Disordered Eating, the Slow Food Movement and Sourdough Recipes
One of the greatest illusions within the human experience is that we are alone, yet the feeling of seperateness can become overwhelming at times. Even within a large crowd, the certainty of aloneness can feel quite strong. Its darkness creeps through that crowd and into the body. It reassuring us that we are set to live our lives as singular beings, that no one gets us, that we have nothing in common with those around, and any other thoughts that reinstate this greatest illusion as the seemingly greatest truth.
The thing that fascinates me so much about the illusion of aloneness (maiya mala in yogic terminology) is that all around us, there is support. As the air sweeps up against my skin, as I feel the ground beneath my feet, I know I am held. I look into the green grass fields, and there grows an abundance of food and medicine, without having to lift a finger to place it there. Earth’s reminder of our limitless support shows us this truth always. She is ready and willing to nourishing our wild hearts that yearn to break free from the confines of limited thinking (fear, doubt, jealousy etc). The illusion of our seperateness feeds the notion that we are unworthy of fulfilling our great and limitless potential as a creative force of love unconditional, which lies deep inside and all around.
The illusion that we are not enough is deeply rooted in the culture and fuels many angles of the colonialist, industrial complex. This includes the manipulation of crops by chemical and genetic modifications. The idea is that the earth is unintelligent and incapable of supplying what we need, and that we need to buy goods from stores emphasizing production scale agriculture as the only means towards nourishment.
This concept infuses the culture, often in subtle ways. Even seemingly harmless practices of nutritional healing can reinforce the notion that we need more than what our local landscape can provide. I experience this when I come across recipes specifying precious superfoods often derived from far-off lands. Our abundant access to these sacred foods can lead to over-sourcing. I first realized this during travels to Italy in my early 20s. While there, I went to an event through the Slow Food Movement where keynote speakers discussed the issue of exporting Parmigiano Reggiano (translation: from the region of Parma). This sacred food had been in such demand overseas that those native to Parma had little access to this staple food of their region.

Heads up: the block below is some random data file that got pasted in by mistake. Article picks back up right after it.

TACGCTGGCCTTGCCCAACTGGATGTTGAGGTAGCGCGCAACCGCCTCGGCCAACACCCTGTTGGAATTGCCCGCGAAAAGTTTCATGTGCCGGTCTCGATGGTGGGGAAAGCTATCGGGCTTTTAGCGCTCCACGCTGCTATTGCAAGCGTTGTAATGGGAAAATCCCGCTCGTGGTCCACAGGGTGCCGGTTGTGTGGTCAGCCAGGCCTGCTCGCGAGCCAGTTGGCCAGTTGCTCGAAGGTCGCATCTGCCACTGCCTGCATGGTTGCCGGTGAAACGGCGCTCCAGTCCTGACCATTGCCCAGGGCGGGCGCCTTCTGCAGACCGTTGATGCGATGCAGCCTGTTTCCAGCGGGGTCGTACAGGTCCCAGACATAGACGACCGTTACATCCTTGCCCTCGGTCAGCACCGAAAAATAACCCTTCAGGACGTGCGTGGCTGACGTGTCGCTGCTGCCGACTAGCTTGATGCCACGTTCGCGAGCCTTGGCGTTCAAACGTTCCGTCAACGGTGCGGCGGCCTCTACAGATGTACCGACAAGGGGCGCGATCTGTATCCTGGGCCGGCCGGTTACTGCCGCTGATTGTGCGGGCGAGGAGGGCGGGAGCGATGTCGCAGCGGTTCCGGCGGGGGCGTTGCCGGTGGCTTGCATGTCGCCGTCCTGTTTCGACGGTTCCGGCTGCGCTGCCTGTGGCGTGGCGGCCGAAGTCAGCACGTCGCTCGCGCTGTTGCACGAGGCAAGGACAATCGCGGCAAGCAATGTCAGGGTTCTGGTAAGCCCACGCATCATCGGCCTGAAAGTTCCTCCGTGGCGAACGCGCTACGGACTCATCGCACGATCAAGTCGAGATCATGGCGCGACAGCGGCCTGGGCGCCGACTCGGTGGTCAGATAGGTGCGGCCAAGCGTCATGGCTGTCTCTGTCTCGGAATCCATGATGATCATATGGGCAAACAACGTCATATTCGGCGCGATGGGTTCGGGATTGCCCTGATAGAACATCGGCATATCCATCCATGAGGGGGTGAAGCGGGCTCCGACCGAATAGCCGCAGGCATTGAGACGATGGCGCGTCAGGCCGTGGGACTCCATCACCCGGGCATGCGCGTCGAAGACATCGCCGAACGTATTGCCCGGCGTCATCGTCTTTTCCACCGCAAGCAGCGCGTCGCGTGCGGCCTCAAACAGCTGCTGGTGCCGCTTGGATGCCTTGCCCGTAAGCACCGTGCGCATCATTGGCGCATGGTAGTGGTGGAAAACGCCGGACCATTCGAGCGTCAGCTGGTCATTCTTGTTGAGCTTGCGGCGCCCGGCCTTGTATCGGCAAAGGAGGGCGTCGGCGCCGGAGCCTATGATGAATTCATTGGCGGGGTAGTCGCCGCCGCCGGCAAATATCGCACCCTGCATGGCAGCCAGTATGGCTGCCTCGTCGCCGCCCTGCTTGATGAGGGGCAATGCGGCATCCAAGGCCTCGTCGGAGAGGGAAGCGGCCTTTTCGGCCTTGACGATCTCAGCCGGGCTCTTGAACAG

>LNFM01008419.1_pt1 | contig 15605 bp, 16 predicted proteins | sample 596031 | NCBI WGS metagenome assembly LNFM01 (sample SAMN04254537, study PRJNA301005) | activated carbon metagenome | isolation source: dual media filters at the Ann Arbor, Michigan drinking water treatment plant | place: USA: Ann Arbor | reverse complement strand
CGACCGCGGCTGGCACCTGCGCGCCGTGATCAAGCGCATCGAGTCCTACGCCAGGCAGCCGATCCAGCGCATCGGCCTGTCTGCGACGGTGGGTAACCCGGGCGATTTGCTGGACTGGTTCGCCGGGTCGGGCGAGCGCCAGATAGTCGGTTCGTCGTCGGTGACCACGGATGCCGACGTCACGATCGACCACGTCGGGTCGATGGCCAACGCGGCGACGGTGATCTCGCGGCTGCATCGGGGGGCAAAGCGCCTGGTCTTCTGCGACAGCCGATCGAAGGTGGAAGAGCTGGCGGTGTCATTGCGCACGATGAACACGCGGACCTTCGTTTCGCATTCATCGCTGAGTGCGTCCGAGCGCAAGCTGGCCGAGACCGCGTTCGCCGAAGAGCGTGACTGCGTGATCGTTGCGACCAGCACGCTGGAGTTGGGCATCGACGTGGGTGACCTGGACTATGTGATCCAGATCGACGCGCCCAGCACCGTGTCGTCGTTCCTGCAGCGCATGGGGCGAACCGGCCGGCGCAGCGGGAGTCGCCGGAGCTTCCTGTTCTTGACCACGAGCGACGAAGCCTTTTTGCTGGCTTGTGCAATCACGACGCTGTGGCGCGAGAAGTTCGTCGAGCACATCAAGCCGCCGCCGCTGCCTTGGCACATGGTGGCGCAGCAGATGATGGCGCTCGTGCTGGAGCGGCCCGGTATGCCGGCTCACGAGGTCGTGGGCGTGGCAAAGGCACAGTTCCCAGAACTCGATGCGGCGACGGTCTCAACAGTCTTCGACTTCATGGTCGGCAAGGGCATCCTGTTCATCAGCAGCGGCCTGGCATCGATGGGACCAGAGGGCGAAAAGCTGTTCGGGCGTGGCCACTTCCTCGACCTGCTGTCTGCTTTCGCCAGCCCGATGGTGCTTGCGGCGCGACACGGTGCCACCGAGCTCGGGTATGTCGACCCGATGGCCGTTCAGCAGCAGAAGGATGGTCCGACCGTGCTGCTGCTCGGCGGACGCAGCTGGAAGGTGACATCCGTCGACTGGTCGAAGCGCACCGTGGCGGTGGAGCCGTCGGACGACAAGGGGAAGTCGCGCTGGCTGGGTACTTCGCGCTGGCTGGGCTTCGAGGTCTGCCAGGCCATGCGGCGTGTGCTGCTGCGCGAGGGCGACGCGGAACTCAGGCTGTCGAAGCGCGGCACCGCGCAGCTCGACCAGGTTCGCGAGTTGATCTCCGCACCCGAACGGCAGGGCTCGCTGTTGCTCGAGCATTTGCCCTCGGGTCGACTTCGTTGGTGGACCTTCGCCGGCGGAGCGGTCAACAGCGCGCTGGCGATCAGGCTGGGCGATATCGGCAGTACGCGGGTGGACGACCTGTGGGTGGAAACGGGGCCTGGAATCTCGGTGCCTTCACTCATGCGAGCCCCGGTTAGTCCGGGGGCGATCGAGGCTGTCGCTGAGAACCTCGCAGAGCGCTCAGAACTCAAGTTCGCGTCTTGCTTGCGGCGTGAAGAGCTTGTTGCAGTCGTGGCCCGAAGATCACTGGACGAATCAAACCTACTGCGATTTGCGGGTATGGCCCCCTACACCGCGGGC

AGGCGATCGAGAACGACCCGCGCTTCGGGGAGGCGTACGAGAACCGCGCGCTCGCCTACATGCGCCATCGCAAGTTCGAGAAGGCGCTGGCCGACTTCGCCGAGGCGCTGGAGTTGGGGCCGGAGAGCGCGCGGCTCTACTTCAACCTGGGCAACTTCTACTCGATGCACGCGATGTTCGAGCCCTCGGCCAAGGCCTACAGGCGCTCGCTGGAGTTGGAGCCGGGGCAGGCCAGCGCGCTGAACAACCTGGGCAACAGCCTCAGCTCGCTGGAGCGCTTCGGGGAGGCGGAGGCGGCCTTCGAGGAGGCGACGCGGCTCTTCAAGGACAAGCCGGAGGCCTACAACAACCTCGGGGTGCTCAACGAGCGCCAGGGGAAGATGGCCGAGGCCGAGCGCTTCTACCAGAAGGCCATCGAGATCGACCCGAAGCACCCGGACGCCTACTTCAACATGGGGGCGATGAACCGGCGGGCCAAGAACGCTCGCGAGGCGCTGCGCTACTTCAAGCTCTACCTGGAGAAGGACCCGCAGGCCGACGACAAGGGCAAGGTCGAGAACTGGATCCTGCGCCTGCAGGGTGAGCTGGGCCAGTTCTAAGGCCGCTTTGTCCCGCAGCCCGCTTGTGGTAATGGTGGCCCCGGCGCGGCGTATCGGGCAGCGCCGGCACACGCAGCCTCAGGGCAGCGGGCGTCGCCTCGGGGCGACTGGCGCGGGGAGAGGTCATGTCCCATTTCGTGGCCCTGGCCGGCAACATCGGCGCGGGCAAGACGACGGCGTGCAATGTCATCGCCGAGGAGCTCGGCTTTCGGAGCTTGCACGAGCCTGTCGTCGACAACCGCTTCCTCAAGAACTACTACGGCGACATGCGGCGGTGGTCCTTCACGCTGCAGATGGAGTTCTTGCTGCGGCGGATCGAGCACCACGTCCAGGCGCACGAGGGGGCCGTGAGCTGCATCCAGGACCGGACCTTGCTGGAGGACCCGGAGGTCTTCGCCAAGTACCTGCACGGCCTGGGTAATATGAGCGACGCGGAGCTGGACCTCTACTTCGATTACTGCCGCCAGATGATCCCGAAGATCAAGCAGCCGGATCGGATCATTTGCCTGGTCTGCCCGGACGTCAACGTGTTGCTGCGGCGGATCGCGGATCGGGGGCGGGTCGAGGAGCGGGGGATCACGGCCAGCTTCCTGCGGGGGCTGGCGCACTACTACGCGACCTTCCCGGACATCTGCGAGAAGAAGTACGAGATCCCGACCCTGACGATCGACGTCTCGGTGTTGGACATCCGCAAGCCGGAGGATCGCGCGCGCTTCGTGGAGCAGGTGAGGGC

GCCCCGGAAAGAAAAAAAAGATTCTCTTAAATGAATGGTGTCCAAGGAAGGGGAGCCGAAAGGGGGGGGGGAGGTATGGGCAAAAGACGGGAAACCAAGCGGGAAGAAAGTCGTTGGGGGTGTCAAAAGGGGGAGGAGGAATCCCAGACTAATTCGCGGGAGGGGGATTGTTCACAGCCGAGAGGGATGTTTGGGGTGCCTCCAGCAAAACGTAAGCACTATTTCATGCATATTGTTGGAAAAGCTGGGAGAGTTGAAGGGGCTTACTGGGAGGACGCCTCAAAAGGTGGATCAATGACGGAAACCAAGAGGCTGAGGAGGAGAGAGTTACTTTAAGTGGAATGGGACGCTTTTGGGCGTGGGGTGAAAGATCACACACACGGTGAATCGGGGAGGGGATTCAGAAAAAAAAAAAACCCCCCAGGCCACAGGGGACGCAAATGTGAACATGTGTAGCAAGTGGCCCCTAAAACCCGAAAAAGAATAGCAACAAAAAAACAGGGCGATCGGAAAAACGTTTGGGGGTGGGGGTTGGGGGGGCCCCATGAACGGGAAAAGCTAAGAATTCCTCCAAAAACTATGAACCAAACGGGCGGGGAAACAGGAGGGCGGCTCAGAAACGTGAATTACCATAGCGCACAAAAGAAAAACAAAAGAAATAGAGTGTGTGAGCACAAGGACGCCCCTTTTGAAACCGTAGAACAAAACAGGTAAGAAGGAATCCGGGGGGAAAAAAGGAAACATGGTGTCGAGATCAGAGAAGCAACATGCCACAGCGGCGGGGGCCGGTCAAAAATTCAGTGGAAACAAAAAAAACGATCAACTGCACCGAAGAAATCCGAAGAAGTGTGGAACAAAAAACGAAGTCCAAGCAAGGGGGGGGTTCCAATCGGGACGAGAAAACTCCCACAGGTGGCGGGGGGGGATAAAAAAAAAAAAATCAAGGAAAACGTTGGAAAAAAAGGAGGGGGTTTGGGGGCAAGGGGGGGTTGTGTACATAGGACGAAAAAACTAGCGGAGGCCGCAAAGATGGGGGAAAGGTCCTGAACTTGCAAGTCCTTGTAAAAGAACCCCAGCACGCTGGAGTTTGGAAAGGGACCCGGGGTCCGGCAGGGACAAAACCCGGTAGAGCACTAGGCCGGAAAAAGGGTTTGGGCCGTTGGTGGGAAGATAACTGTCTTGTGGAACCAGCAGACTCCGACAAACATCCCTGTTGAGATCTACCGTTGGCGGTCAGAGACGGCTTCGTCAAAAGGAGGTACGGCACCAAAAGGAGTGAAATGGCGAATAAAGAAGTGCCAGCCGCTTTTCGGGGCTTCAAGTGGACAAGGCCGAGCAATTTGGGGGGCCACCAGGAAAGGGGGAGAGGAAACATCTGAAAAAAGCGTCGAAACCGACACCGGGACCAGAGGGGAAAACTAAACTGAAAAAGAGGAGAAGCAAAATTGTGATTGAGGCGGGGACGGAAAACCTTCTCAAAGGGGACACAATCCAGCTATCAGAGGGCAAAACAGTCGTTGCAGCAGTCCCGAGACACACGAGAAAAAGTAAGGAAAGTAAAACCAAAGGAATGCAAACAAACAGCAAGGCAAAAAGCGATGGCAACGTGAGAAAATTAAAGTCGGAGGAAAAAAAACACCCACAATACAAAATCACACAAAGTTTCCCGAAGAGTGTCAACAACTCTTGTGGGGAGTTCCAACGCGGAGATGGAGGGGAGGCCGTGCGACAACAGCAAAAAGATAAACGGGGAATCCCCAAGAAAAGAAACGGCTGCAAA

One morning recently I sat outside and observed my backyard, freckled with dandelion flowers. I felt compelled to go downstairs to get a closer look, and I became overwhelmed with the of earth medicine that surrounded me. Violet flowers and leaves, garlic mustard and field garlic, wild lettuce and chickweed. I then felt a sweet gust of wind graze my skin, and at that moment I felt overwhelmed by support, just by being conscious, by seeing what actually surrounds me is incredible support to live.
Exploring what it truly means to be a human being means developing practices which evolve our consciousness, and being in relationship to the land becomes crucial as part of that process. Our relationship to nature reflects our relationship to ourselves. When I create a nourishing dish with nutrient dense, locally sourced ingredients, I feel the magic of that food and it deeply nourishes me. I feel connected to source and my body. Those who join me in eating that food quickly shift into the high vibration of gratitude, and we are connected: we are not alone.
It is crucial we are vigilant towards the thoughts which perpetuate ourselves as limited, as not enough, as alone, as lacking what we need. We must protect our bodies and the earth from anything, consciously or unconsciously, that gets in the way of actualizing and celebrating this sacred gift of life. We have everything we need.
It was not until I started relationship with food as medicine that I was able to transcend years within the isolating mental illness of eating disorder. I know I did not heal alone. I healed with the support of the plants that made their way through my fragile body and into my wild woman heart.